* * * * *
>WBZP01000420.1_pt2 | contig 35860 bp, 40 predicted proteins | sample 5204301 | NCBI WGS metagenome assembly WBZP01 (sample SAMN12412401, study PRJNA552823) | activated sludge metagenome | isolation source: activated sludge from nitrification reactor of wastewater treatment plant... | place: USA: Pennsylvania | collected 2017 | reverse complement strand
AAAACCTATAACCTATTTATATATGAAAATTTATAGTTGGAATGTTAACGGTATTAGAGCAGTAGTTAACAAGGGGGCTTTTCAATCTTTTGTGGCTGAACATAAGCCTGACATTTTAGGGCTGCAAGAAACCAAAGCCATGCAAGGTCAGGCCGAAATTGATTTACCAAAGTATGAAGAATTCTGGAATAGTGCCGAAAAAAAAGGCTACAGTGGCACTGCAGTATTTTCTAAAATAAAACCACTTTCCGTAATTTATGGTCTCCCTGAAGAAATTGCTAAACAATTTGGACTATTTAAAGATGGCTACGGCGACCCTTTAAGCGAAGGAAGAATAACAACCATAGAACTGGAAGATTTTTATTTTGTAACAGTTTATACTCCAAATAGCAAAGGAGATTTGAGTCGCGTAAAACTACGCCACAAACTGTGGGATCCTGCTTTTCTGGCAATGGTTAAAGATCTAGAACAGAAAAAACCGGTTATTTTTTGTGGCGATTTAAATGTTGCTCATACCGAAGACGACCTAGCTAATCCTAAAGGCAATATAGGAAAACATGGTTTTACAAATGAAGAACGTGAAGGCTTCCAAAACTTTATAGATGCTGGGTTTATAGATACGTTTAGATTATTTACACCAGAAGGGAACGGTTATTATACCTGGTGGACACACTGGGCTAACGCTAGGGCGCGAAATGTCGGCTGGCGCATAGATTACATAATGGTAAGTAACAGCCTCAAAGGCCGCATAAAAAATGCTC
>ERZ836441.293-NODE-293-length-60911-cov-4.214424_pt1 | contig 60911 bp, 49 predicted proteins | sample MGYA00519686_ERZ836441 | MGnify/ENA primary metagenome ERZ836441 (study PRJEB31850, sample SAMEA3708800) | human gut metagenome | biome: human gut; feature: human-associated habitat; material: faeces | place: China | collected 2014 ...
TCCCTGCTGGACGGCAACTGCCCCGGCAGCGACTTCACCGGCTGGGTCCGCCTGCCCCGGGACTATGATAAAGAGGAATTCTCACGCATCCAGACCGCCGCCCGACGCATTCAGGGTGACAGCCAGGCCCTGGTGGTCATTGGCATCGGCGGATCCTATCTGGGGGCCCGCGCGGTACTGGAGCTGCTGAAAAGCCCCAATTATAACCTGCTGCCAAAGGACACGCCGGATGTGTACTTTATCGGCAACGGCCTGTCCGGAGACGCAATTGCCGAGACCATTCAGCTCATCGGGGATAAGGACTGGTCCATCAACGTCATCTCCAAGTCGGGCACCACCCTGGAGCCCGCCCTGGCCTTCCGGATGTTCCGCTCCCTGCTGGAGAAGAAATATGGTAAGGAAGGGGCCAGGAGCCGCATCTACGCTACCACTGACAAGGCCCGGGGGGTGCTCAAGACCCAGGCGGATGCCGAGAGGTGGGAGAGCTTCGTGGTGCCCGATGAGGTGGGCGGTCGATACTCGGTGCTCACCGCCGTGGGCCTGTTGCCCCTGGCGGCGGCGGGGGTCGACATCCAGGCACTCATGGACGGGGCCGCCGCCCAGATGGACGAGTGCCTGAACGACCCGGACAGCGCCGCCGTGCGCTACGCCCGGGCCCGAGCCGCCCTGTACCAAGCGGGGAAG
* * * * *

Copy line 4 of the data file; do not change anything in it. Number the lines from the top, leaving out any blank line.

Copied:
TCCCTGCTGGACGGCAACTGCCCCGGCAGCGACTTCACCGGCTGGGTCCGCCTGCCCCGGGACTATGATAAAGAGGAATTCTCACGCATCCAGACCGCCGCCCGACGCATTCAGGGTGACAGCCAGGCCCTGGTGGTCATTGGCATCGGCGGATCCTATCTGGGGGCCCGCGCGGTACTGGAGCTGCTGAAAAGCCCCAATTATAACCTGCTGCCAAAGGACACGCCGGATGTGTACTTTATCGGCAACGGCCTGTCCGGAGACGCAATTGCCGAGACCATTCAGCTCATCGGGGATAAGGACTGGTCCATCAACGTCATCTCCAAGTCGGGCACCACCCTGGAGCCCGCCCTGGCCTTCCGGATGTTCCGCTCCCTGCTGGAGAAGAAATATGGTAAGGAAGGGGCCAGGAGCCGCATCTACGCTACCACTGACAAGGCCCGGGGGGTGCTCAAGACCCAGGCGGATGCCGAGAGGTGGGAGAGCTTCGTGGTGCCCGATGAGGTGGGCGGTCGATACTCGGTGCTCACCGCCGTGGGCCTGTTGCCCCTGGCGGCGGCGGGGGTCGACATCCAGGCACTCATGGACGGGGCCGCCGCCCAGATGGACGAGTGCCTGAACGACCCGGACAGCGCCGCCGTGCGCTACGCCCGGGCCCGAGCCGCCCTGTACCAAGCGGGGAAG